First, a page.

(Reuters) - Apple Inc on Tuesday launched its next-generation iPhone 12, with faster 5G connectivity that the California company hopes will spur consumers to trade in their old phones and keep its sales booming through the end of the year.
The core of the line-up, the iPhone 12 with a 6.1-inch display, will sell for $799, while a ‘Mini’ version with a 5.4-inch screen will be slightly cheaper at $699. A ‘Pro’ version with three cameras and a new 3-D ‘lidar’ sensor starts at $999, with the largest ‘Pro Max’ starting at $1,099 and going up to $1,399.
The new products will test whether Apple can ride a wave of consumer excitement around 5G wireless data networks, whose speediest variants outstrip their predecessors’ data rates multiple times over.
But whether iPhone buyers see a dramatic speed boost will depend heavily on where they are and which carrier they use - what Bob O’Donnell, head of TECHnalysis Research, called “lots of little niggly details that get in the way of delivering on the promise of 5G.”
He said Apple may be setting some customers up for disappointment when phones ship but offer only modest speed increases until carriers build out networks.
“I don’t feel like Apple clarified that as much as they could have,” O’Donnell said.
Apple said all iPhone 12 models in the United States will support millimeter wave 5G, the fastest variant of the technology, as well as lower-frequency bands.
Outside of the United States, however, iPhones will lack millimeter wave compatibility, even in countries like Australia and South Korea where carriers are planning to roll out versions of the millimeter wave technology. Like some cheaper Android devices, iPhone 12 models in those countries will only support lower-frequency versions of 5G.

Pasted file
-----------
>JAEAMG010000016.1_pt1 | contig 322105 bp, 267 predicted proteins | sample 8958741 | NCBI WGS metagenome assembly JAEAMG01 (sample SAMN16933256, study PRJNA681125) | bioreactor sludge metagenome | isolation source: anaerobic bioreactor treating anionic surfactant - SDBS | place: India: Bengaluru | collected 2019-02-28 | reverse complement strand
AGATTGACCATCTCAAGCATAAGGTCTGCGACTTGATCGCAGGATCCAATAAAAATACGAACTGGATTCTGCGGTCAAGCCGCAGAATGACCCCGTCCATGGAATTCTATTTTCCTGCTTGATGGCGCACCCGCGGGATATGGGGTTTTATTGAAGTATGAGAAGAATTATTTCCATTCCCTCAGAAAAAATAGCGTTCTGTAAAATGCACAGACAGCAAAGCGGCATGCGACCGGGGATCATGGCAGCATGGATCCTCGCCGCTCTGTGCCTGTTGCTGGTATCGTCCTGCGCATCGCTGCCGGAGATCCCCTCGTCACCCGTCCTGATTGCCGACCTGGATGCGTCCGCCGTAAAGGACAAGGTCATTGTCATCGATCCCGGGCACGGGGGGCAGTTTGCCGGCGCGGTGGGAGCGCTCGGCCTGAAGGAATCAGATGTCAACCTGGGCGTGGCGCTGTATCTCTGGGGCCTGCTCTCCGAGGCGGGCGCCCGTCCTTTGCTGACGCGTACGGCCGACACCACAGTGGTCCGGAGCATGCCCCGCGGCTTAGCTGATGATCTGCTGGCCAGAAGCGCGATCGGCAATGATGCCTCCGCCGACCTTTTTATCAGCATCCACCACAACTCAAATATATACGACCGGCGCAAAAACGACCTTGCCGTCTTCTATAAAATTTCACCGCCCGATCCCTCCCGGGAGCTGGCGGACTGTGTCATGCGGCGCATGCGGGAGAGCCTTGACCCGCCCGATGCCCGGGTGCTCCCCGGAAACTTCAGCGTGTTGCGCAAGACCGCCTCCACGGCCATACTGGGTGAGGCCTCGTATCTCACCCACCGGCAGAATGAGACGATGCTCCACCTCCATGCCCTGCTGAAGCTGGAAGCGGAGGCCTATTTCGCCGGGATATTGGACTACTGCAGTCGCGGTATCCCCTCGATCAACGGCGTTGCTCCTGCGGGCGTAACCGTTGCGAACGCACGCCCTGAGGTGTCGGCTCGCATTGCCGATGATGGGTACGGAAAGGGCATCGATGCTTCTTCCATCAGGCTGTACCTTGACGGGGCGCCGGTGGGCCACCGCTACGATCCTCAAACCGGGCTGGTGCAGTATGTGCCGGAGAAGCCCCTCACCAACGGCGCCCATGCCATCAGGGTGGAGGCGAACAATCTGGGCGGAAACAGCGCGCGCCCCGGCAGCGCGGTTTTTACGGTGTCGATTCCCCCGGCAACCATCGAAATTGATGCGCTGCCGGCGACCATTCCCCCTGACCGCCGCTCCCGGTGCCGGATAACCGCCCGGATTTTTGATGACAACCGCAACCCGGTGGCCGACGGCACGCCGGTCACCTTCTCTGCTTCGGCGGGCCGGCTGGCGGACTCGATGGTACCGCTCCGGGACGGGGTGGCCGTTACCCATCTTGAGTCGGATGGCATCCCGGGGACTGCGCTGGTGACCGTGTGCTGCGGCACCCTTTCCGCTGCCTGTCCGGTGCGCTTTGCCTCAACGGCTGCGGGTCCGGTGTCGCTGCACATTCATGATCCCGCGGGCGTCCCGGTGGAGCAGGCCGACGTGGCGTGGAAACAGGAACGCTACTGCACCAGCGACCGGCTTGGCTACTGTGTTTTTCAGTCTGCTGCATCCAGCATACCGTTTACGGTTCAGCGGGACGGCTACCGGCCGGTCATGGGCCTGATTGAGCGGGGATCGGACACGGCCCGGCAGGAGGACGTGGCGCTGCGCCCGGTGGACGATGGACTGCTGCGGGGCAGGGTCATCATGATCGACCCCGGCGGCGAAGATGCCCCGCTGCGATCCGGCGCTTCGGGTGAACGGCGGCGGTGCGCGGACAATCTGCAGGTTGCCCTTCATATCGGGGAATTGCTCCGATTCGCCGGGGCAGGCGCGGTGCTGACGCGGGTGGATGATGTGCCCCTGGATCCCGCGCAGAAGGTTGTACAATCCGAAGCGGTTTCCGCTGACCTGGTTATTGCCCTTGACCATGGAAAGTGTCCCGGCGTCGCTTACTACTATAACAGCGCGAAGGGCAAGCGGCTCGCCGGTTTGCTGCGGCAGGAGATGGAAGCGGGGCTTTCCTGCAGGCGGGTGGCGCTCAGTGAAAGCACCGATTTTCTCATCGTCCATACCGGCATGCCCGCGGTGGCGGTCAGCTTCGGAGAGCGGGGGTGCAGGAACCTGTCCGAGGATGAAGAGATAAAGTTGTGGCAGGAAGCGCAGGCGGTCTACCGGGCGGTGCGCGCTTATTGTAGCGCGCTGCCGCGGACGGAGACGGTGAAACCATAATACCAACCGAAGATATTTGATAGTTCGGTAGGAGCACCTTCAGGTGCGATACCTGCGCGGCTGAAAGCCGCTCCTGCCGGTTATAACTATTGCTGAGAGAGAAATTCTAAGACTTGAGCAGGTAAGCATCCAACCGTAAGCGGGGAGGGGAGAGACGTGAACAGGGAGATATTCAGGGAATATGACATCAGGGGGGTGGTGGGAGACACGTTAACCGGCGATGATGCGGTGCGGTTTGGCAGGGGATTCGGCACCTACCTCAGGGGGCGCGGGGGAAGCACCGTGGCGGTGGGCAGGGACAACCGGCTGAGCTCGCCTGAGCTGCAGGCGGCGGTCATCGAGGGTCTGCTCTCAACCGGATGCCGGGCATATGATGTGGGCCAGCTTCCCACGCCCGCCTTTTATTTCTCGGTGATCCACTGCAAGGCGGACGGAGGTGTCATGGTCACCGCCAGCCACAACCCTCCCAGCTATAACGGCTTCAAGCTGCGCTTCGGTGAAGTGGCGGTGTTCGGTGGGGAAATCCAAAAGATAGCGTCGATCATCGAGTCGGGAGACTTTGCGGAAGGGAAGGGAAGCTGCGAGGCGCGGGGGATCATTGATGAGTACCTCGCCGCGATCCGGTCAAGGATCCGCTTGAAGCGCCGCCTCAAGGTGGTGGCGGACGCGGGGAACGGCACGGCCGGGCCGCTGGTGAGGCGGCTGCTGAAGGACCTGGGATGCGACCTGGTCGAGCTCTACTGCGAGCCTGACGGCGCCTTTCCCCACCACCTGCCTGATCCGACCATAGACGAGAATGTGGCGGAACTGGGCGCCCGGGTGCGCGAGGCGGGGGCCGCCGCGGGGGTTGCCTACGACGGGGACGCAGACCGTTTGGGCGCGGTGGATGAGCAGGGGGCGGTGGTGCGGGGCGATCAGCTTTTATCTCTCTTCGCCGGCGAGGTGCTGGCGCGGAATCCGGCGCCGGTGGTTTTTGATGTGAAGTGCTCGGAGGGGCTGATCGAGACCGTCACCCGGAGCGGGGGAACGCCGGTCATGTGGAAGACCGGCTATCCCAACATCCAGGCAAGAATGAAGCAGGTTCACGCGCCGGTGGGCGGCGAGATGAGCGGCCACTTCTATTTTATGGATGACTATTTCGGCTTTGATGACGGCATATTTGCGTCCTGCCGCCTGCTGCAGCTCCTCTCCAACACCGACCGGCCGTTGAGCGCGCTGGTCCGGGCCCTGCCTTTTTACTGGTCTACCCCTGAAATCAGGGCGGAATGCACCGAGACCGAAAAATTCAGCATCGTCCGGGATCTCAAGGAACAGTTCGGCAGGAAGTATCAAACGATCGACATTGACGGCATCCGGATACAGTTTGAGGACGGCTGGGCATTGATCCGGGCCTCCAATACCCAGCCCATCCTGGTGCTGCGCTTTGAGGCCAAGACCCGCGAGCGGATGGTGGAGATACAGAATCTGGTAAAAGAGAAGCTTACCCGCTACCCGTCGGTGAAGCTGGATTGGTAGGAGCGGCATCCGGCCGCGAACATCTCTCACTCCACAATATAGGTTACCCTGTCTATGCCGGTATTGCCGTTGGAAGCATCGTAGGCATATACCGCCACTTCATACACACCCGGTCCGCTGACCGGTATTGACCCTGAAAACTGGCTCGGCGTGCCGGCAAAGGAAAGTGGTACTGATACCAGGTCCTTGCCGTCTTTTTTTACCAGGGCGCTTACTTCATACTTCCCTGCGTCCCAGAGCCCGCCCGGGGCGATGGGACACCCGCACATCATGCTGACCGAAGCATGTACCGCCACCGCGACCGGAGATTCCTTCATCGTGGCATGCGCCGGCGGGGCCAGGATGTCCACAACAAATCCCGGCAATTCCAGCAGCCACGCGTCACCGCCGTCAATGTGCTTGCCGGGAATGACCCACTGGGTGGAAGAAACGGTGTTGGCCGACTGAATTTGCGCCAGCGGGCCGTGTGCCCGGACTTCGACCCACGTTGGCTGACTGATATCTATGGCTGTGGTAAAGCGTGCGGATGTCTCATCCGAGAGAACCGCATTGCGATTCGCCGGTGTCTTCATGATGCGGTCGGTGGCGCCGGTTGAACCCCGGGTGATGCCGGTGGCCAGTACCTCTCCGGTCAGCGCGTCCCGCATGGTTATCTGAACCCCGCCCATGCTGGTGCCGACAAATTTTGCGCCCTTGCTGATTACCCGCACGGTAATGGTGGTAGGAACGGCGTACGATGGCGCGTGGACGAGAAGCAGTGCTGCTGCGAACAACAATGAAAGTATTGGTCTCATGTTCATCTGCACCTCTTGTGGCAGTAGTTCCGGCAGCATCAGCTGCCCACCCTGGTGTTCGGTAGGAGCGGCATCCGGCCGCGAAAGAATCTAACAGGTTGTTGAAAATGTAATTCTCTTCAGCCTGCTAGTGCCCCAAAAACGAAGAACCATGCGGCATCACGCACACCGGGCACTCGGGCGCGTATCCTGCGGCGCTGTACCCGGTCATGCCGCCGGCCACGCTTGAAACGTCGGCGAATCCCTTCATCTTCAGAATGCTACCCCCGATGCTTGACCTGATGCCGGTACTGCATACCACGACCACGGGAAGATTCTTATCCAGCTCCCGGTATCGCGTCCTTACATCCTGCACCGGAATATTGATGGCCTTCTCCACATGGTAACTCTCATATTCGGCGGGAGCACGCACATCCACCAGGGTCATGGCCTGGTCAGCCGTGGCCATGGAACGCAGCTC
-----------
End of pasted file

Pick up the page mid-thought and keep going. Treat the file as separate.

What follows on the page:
Apple said it had tested 5G on more than 800 carriers in 30 regions globally. Verizon Communications Inc CEO Hans Vestberg appeared on Apple’s livestream presentation to announce that the phones would work with the U.S. carrier’s ‘ultrawideband’ 5G network, designed to alleviate bottlenecks in major cities like New York and Los Angeles, as well as in crowded areas like NFL stadiums.
The devices will arrive about a month later than is usual for Apple’s annual launches. Pre-orders for the iPhone 12 and iPhone 12 Pro in the United States, Britain, China and some other countries begin Oct. 16 and deliveries start Oct. 23. The iPhone Mini and Pro Max will be available for pre-order Nov. 6 and in stores Nov. 13.
Apple may face a lukewarm holiday season due to the coronavirus pandemic, said Jake Dollarhide, chief executive officer of Longbow Asset Management in Tulsa, Oklahoma.
“As the convergence of flu season with COVID and colder weather forces everyone indoors, I think it’s going to be harder to sell iPhones this Christmas. As much as Apple is a technology company, it’s not known for its online sales, it’s known for its in-store experience,” Dollarhide said.
Shares of Apple fell over 3% during the event, erasing $77 billion worth of stock market value, and closed down 2.7%.
Apple also announced a HomePod Mini smart speaker that will cost $99 and be shipped from Nov. 16. Many of the features serve as a catch-up to similar offerings from Amazon.com Inc and Alphabet Inc’s Google.
But Ben Bajarin, principal analyst for consumer market intelligence at research firm Creative Strategies, said Apple had fleshed out its vision for how its devices could interact more directly with its own speakers than rivals had. For example, Apple customers can speak into their iPhone or iPad to use the HomePod Minis like an intercom system.
“That’s not something that Google or Amazon, particularly Amazon, can do so cleanly,” said Bajarin. “The advantage Apple has that they pressed on is that a good portion of those (Google and Amazon) customers have iPhones. They leveraged the fact they own the pocket.”
Reporting by Stephen Nellis in San Francisco; Additional reporting by Noel Randewich, Krystal Hu and Echo Wang; Editing by Lisa Shumaker and Rosalba O’Brien
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